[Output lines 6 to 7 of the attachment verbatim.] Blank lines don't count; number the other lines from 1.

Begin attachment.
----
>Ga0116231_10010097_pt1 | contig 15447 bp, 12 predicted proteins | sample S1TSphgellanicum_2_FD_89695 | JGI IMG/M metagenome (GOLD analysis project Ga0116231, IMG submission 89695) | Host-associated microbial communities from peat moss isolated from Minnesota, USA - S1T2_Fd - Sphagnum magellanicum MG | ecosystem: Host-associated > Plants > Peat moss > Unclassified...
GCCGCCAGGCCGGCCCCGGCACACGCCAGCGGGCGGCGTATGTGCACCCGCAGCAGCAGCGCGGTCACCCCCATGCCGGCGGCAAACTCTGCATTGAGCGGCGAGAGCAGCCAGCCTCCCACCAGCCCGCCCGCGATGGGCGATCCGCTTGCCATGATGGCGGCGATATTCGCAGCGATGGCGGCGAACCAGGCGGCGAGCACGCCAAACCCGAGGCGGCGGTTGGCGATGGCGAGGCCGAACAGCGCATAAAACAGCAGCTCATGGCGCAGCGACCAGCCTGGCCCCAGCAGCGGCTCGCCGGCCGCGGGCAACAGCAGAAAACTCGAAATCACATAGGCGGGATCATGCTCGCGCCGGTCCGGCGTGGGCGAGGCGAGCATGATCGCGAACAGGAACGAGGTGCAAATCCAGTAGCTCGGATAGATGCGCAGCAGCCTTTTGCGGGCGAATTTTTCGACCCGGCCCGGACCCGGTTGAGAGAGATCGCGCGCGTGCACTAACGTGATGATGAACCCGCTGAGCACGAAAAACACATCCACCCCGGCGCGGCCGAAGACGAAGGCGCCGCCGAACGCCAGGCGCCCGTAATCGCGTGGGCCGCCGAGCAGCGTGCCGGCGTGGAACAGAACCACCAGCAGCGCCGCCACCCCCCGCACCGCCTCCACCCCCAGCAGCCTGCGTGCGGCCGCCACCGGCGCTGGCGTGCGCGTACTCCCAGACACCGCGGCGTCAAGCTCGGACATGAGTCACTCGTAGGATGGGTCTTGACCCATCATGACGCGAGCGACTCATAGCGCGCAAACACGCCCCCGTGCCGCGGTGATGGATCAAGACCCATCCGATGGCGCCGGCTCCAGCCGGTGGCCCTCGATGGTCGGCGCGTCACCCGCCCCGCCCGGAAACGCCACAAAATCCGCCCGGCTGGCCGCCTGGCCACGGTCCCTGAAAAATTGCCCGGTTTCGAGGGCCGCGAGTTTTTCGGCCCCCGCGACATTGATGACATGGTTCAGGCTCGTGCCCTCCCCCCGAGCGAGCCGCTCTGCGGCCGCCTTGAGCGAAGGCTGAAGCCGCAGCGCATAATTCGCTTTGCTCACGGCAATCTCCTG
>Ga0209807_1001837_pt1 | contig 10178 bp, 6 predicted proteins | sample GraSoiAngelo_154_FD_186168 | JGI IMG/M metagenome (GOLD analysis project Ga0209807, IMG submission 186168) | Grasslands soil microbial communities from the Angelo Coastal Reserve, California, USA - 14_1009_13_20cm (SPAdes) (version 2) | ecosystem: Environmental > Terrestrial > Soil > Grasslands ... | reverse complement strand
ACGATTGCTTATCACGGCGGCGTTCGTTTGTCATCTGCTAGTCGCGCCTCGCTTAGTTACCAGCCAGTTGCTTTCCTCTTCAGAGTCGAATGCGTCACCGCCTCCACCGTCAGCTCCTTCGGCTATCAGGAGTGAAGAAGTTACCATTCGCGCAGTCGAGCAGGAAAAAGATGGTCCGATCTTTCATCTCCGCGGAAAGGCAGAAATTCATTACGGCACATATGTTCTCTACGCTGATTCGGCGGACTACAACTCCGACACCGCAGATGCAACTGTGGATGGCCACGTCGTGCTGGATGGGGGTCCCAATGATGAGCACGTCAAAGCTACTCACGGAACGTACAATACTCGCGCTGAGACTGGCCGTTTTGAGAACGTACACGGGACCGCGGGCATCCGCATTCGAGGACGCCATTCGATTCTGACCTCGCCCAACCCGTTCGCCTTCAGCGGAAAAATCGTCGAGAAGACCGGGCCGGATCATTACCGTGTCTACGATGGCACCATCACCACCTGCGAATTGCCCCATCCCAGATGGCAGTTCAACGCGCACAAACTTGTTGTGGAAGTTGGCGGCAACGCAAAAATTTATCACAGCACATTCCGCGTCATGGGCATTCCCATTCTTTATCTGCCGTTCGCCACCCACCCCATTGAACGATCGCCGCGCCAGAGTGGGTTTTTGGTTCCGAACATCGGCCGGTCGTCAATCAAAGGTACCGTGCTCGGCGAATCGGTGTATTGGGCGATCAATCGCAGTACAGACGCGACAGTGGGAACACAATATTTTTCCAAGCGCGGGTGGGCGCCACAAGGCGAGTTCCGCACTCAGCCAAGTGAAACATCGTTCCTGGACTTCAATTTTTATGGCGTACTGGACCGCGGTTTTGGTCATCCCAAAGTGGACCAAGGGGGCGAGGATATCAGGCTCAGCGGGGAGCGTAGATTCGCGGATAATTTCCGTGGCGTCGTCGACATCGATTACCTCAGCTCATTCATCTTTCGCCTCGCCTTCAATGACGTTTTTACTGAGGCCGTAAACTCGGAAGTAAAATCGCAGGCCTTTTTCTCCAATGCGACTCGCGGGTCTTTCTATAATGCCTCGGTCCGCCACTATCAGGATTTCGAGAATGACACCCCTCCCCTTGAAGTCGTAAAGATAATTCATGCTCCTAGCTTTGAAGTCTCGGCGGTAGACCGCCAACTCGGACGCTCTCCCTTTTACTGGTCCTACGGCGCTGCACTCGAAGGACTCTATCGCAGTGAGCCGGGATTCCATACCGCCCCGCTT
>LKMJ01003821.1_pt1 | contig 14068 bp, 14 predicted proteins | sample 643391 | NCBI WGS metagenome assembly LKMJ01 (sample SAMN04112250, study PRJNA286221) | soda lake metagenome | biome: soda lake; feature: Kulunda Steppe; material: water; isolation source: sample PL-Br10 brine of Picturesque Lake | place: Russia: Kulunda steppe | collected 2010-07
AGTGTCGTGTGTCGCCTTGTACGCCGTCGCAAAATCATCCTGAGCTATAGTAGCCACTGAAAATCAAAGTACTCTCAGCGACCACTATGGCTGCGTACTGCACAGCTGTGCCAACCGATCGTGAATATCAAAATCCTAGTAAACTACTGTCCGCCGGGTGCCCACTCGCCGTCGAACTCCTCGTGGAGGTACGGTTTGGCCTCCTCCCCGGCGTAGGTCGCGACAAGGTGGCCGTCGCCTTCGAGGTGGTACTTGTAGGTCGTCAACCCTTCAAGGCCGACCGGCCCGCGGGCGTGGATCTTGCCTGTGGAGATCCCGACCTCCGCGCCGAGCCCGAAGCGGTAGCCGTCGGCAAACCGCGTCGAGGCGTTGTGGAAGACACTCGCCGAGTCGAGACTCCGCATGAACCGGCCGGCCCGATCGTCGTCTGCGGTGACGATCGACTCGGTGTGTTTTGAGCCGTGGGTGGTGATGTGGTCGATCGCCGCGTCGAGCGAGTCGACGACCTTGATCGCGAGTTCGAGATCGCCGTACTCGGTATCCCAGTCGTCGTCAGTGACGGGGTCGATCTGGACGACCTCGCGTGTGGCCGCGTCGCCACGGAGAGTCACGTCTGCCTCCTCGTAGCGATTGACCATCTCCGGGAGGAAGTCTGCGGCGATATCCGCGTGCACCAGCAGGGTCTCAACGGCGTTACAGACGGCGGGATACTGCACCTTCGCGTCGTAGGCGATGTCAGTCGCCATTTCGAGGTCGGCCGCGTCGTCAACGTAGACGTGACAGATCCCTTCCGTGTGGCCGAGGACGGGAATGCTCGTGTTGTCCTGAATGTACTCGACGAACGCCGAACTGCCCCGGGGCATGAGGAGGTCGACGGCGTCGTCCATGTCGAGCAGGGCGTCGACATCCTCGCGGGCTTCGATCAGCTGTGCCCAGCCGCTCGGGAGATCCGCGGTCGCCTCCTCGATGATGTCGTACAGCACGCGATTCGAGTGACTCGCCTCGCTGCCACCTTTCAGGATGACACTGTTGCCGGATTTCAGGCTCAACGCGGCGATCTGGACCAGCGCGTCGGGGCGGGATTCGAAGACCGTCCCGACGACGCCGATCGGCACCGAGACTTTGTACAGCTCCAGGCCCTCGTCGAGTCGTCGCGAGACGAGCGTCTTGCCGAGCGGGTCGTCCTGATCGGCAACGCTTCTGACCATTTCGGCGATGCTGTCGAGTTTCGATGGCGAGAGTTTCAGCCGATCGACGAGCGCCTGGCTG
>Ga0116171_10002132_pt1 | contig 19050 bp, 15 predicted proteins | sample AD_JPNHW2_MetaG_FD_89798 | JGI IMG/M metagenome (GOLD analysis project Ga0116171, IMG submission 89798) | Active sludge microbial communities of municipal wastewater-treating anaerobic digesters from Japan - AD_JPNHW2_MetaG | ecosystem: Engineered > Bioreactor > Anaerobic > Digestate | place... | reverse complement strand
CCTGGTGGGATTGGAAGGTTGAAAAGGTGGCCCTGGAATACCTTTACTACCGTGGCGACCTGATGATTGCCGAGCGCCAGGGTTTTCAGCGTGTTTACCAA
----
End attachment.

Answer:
AGTGTCGTGTGTCGCCTTGTACGCCGTCGCAAAATCATCCTGAGCTATAGTAGCCACTGAAAATCAAAGTACTCTCAGCGACCACTATGGCTGCGTACTGCACAGCTGTGCCAACCGATCGTGAATATCAAAATCCTAGTAAACTACTGTCCGCCGGGTGCCCACTCGCCGTCGAACTCCTCGTGGAGGTACGGTTTGGCCTCCTCCCCGGCGTAGGTCGCGACAAGGTGGCCGTCGCCTTCGAGGTGGTACTTGTAGGTCGTCAACCCTTCAAGGCCGACCGGCCCGCGGGCGTGGATCTTGCCTGTGGAGATCCCGACCTCCGCGCCGAGCCCGAAGCGGTAGCCGTCGGCAAACCGCGTCGAGGCGTTGTGGAAGACACTCGCCGAGTCGAGACTCCGCATGAACCGGCCGGCCCGATCGTCGTCTGCGGTGACGATCGACTCGGTGTGTTTTGAGCCGTGGGTGGTGATGTGGTCGATCGCCGCGTCGAGCGAGTCGACGACCTTGATCGCGAGTTCGAGATCGCCGTACTCGGTATCCCAGTCGTCGTCAGTGACGGGGTCGATCTGGACGACCTCGCGTGTGGCCGCGTCGCCACGGAGAGTCACGTCTGCCTCCTCGTAGCGATTGACCATCTCCGGGAGGAAGTCTGCGGCGATATCCGCGTGCACCAGCAGGGTCTCAACGGCGTTACAGACGGCGGGATACTGCACCTTCGCGTCGTAGGCGATGTCAGTCGCCATTTCGAGGTCGGCCGCGTCGTCAACGTAGACGTGACAGATCCCTTCCGTGTGGCCGAGGACGGGAATGCTCGTGTTGTCCTGAATGTACTCGACGAACGCCGAACTGCCCCGGGGCATGAGGAGGTCGACGGCGTCGTCCATGTCGAGCAGGGCGTCGACATCCTCGCGGGCTTCGATCAGCTGTGCCCAGCCGCTCGGGAGATCCGCGGTCGCCTCCTCGATGATGTCGTACAGCACGCGATTCGAGTGACTCGCCTCGCTGCCACCTTTCAGGATGACACTGTTGCCGGATTTCAGGCTCAACGCGGCGATCTGGACCAGCGCGTCGGGGCGGGATTCGAAGACCGTCCCGACGACGCCGATCGGCACCGAGACTTTGTACAGCTCCAGGCCCTCGTCGAGTCGTCGCGAGACGAGCGTCTTGCCGAGCGGGTCGTCCTGATCGGCAACGCTTCTGACCATTTCGGCGATGCTGTCGAGTTTCGATGGCGAGAGTTTCAGCCGATCGACGAGCGCCTGGCTG
>Ga0116171_10002132_pt1 | contig 19050 bp, 15 predicted proteins | sample AD_JPNHW2_MetaG_FD_89798 | JGI IMG/M metagenome (GOLD analysis project Ga0116171, IMG submission 89798) | Active sludge microbial communities of municipal wastewater-treating anaerobic digesters from Japan - AD_JPNHW2_MetaG | ecosystem: Engineered > Bioreactor > Anaerobic > Digestate | place... | reverse complement strand